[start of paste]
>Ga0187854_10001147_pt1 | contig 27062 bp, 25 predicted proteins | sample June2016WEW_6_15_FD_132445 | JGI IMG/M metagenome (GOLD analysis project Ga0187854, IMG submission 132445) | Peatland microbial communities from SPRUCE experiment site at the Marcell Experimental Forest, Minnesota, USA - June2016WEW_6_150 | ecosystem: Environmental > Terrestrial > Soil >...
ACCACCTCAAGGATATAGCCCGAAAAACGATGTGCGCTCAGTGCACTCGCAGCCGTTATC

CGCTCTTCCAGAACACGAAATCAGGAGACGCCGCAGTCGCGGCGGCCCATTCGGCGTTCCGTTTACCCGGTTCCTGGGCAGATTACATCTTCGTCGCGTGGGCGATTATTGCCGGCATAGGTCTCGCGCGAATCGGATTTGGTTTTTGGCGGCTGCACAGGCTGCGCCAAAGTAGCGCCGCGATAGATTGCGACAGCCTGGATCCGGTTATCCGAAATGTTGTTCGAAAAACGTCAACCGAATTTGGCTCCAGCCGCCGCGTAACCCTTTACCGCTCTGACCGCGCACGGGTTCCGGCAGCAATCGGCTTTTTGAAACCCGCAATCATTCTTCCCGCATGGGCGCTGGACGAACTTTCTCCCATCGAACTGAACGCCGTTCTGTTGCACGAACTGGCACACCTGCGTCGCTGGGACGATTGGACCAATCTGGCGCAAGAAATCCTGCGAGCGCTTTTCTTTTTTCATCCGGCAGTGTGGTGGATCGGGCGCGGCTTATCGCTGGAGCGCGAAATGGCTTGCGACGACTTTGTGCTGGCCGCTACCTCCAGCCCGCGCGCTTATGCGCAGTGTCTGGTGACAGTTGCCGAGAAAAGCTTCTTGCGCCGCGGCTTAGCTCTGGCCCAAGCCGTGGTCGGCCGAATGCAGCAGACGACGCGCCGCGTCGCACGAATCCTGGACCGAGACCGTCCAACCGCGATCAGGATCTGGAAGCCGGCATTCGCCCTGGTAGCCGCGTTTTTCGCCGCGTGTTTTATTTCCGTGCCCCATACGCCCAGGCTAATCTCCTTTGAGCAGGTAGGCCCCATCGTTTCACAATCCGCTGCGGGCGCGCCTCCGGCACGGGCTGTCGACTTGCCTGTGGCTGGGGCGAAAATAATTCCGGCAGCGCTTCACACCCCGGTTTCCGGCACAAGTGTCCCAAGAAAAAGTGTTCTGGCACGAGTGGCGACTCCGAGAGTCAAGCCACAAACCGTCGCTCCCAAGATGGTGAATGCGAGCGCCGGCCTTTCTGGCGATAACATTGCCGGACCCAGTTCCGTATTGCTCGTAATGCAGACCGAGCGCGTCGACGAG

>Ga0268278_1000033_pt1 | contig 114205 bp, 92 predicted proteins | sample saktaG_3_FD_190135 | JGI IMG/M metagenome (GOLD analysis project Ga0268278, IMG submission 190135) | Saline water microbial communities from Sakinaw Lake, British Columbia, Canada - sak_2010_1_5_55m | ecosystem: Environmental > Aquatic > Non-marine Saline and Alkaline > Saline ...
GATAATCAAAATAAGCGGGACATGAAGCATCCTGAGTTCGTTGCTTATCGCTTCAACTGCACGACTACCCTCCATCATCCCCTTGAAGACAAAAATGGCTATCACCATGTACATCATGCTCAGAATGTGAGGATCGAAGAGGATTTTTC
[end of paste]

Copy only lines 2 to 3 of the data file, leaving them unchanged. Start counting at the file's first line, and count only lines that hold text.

ACCACCTCAAGGATATAGCCCGAAAAACGATGTGCGCTCAGTGCACTCGCAGCCGTTATC

CGCTCTTCCAGAACACGAAATCAGGAGACGCCGCAGTCGCGGCGGCCCATTCGGCGTTCCGTTTACCCGGTTCCTGGGCAGATTACATCTTCGTCGCGTGGGCGATTATTGCCGGCATAGGTCTCGCGCGAATCGGATTTGGTTTTTGGCGGCTGCACAGGCTGCGCCAAAGTAGCGCCGCGATAGATTGCGACAGCCTGGATCCGGTTATCCGAAATGTTGTTCGAAAAACGTCAACCGAATTTGGCTCCAGCCGCCGCGTAACCCTTTACCGCTCTGACCGCGCACGGGTTCCGGCAGCAATCGGCTTTTTGAAACCCGCAATCATTCTTCCCGCATGGGCGCTGGACGAACTTTCTCCCATCGAACTGAACGCCGTTCTGTTGCACGAACTGGCACACCTGCGTCGCTGGGACGATTGGACCAATCTGGCGCAAGAAATCCTGCGAGCGCTTTTCTTTTTTCATCCGGCAGTGTGGTGGATCGGGCGCGGCTTATCGCTGGAGCGCGAAATGGCTTGCGACGACTTTGTGCTGGCCGCTACCTCCAGCCCGCGCGCTTATGCGCAGTGTCTGGTGACAGTTGCCGAGAAAAGCTTCTTGCGCCGCGGCTTAGCTCTGGCCCAAGCCGTGGTCGGCCGAATGCAGCAGACGACGCGCCGCGTCGCACGAATCCTGGACCGAGACCGTCCAACCGCGATCAGGATCTGGAAGCCGGCATTCGCCCTGGTAGCCGCGTTTTTCGCCGCGTGTTTTATTTCCGTGCCCCATACGCCCAGGCTAATCTCCTTTGAGCAGGTAGGCCCCATCGTTTCACAATCCGCTGCGGGCGCGCCTCCGGCACGGGCTGTCGACTTGCCTGTGGCTGGGGCGAAAATAATTCCGGCAGCGCTTCACACCCCGGTTTCCGGCACAAGTGTCCCAAGAAAAAGTGTTCTGGCACGAGTGGCGACTCCGAGAGTCAAGCCACAAACCGTCGCTCCCAAGATGGTGAATGCGAGCGCCGGCCTTTCTGGCGATAACATTGCCGGACCCAGTTCCGTATTGCTCGTAATGCAGACCGAGCGCGTCGACGAG